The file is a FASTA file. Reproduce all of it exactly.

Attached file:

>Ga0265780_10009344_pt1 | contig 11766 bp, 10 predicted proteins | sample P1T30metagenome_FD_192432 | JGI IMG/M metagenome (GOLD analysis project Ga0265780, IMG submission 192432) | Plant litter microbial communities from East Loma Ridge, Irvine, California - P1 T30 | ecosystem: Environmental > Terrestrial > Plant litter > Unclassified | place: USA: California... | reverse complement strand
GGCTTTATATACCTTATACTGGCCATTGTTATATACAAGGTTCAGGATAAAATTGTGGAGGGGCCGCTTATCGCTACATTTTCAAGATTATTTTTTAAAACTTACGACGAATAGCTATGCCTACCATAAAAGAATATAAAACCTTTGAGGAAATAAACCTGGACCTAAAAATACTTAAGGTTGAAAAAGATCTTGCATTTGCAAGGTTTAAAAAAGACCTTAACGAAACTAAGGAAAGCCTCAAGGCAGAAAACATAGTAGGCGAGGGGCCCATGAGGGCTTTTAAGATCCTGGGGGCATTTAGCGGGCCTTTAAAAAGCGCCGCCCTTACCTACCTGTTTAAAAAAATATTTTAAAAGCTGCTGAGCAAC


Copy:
>Ga0265780_10009344_pt1 | contig 11766 bp, 10 predicted proteins | sample P1T30metagenome_FD_192432 | JGI IMG/M metagenome (GOLD analysis project Ga0265780, IMG submission 192432) | Plant litter microbial communities from East Loma Ridge, Irvine, California - P1 T30 | ecosystem: Environmental > Terrestrial > Plant litter > Unclassified | place: USA: California... | reverse complement strand
GGCTTTATATACCTTATACTGGCCATTGTTATATACAAGGTTCAGGATAAAATTGTGGAGGGGCCGCTTATCGCTACATTTTCAAGATTATTTTTTAAAACTTACGACGAATAGCTATGCCTACCATAAAAGAATATAAAACCTTTGAGGAAATAAACCTGGACCTAAAAATACTTAAGGTTGAAAAAGATCTTGCATTTGCAAGGTTTAAAAAAGACCTTAACGAAACTAAGGAAAGCCTCAAGGCAGAAAACATAGTAGGCGAGGGGCCCATGAGGGCTTTTAAGATCCTGGGGGCATTTAGCGGGCCTTTAAAAAGCGCCGCCCTTACCTACCTGTTTAAAAAAATATTTTAAAAGCTGCTGAGCAAC